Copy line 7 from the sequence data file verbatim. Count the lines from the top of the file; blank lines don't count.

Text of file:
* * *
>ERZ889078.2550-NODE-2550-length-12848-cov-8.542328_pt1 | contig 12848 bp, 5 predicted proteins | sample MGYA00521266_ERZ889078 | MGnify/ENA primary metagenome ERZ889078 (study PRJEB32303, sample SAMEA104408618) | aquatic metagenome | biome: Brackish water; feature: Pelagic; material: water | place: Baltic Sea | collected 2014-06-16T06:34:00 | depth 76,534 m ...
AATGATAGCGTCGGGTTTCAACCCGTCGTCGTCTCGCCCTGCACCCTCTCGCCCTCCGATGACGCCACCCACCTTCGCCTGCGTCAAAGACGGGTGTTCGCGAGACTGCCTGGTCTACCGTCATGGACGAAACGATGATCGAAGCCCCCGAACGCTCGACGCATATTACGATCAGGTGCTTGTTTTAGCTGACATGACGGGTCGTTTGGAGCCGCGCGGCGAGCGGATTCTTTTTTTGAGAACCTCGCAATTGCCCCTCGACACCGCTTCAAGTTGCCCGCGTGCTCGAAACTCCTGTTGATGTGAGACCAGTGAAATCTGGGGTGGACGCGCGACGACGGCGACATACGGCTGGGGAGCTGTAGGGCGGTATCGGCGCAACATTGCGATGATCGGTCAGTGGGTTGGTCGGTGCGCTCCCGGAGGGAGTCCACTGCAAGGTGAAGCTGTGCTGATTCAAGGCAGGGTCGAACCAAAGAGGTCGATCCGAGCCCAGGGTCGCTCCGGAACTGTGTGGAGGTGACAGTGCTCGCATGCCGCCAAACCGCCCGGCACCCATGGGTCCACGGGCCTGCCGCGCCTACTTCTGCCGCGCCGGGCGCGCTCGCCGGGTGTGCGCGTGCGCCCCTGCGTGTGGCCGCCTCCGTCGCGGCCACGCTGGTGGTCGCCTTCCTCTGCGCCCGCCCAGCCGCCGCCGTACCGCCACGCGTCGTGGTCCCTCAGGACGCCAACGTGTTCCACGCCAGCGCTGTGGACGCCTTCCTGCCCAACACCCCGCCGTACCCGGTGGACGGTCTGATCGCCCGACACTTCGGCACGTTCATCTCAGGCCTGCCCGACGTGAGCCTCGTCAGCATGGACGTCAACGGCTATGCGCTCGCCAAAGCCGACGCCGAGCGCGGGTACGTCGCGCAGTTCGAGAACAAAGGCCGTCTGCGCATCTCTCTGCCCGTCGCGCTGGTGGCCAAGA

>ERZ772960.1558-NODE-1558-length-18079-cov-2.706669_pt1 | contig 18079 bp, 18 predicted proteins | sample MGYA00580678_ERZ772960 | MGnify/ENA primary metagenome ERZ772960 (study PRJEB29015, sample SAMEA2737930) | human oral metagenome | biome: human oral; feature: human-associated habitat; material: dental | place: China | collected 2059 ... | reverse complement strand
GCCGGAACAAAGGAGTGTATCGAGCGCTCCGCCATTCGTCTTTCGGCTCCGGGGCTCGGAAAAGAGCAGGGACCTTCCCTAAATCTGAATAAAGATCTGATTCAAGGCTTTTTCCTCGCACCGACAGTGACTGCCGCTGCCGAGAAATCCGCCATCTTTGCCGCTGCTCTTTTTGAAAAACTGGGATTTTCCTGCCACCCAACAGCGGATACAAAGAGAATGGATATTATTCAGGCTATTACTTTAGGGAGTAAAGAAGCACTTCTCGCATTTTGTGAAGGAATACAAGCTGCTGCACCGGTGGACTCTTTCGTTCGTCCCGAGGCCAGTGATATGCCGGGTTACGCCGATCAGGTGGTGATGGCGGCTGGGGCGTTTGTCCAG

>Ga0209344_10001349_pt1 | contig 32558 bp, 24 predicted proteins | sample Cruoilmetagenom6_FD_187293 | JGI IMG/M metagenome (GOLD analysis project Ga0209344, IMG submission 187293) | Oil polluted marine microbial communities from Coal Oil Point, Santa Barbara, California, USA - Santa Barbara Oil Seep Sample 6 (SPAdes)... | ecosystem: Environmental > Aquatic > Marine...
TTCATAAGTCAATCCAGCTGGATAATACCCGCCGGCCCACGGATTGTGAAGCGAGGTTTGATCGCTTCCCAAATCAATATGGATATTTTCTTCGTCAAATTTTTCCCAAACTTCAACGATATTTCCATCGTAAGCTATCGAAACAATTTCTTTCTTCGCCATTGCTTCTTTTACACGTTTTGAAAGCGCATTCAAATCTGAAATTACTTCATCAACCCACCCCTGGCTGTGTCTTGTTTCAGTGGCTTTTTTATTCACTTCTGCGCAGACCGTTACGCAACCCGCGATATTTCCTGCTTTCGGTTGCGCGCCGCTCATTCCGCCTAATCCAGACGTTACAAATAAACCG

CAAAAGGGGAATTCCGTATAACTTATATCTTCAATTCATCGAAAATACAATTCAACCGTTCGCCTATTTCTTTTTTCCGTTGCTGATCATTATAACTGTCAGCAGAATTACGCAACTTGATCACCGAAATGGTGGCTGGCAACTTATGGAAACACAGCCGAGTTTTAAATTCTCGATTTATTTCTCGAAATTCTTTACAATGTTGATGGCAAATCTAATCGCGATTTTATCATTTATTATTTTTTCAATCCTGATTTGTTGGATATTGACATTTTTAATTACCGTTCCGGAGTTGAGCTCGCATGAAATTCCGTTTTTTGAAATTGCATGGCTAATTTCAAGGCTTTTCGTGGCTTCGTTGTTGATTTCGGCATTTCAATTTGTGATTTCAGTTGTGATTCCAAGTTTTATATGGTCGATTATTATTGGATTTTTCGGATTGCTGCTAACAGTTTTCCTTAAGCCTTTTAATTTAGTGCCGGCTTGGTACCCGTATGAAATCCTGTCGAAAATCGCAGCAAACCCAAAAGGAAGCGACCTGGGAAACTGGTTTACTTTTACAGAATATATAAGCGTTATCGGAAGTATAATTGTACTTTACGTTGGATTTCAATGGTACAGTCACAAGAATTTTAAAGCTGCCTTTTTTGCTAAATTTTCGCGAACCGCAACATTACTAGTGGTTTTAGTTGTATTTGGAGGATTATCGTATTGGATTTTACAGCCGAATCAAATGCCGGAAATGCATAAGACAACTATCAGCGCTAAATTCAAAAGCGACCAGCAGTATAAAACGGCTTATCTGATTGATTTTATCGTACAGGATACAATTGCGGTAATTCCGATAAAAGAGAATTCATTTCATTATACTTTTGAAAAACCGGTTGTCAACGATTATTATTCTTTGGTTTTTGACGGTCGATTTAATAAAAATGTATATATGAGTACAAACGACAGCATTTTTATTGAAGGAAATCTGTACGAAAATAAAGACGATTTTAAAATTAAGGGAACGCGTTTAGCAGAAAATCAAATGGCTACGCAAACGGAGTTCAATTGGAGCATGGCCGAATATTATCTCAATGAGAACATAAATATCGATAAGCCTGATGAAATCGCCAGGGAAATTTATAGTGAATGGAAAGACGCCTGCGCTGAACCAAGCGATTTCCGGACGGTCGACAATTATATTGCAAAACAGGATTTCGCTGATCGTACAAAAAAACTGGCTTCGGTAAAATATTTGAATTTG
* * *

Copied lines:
CAAAAGGGGAATTCCGTATAACTTATATCTTCAATTCATCGAAAATACAATTCAACCGTTCGCCTATTTCTTTTTTCCGTTGCTGATCATTATAACTGTCAGCAGAATTACGCAACTTGATCACCGAAATGGTGGCTGGCAACTTATGGAAACACAGCCGAGTTTTAAATTCTCGATTTATTTCTCGAAATTCTTTACAATGTTGATGGCAAATCTAATCGCGATTTTATCATTTATTATTTTTTCAATCCTGATTTGTTGGATATTGACATTTTTAATTACCGTTCCGGAGTTGAGCTCGCATGAAATTCCGTTTTTTGAAATTGCATGGCTAATTTCAAGGCTTTTCGTGGCTTCGTTGTTGATTTCGGCATTTCAATTTGTGATTTCAGTTGTGATTCCAAGTTTTATATGGTCGATTATTATTGGATTTTTCGGATTGCTGCTAACAGTTTTCCTTAAGCCTTTTAATTTAGTGCCGGCTTGGTACCCGTATGAAATCCTGTCGAAAATCGCAGCAAACCCAAAAGGAAGCGACCTGGGAAACTGGTTTACTTTTACAGAATATATAAGCGTTATCGGAAGTATAATTGTACTTTACGTTGGATTTCAATGGTACAGTCACAAGAATTTTAAAGCTGCCTTTTTTGCTAAATTTTCGCGAACCGCAACATTACTAGTGGTTTTAGTTGTATTTGGAGGATTATCGTATTGGATTTTACAGCCGAATCAAATGCCGGAAATGCATAAGACAACTATCAGCGCTAAATTCAAAAGCGACCAGCAGTATAAAACGGCTTATCTGATTGATTTTATCGTACAGGATACAATTGCGGTAATTCCGATAAAAGAGAATTCATTTCATTATACTTTTGAAAAACCGGTTGTCAACGATTATTATTCTTTGGTTTTTGACGGTCGATTTAATAAAAATGTATATATGAGTACAAACGACAGCATTTTTATTGAAGGAAATCTGTACGAAAATAAAGACGATTTTAAAATTAAGGGAACGCGTTTAGCAGAAAATCAAATGGCTACGCAAACGGAGTTCAATTGGAGCATGGCCGAATATTATCTCAATGAGAACATAAATATCGATAAGCCTGATGAAATCGCCAGGGAAATTTATAGTGAATGGAAAGACGCCTGCGCTGAACCAAGCGATTTCCGGACGGTCGACAATTATATTGCAAAACAGGATTTCGCTGATCGTACAAAAAAACTGGCTTCGGTAAAATATTTGAATTTG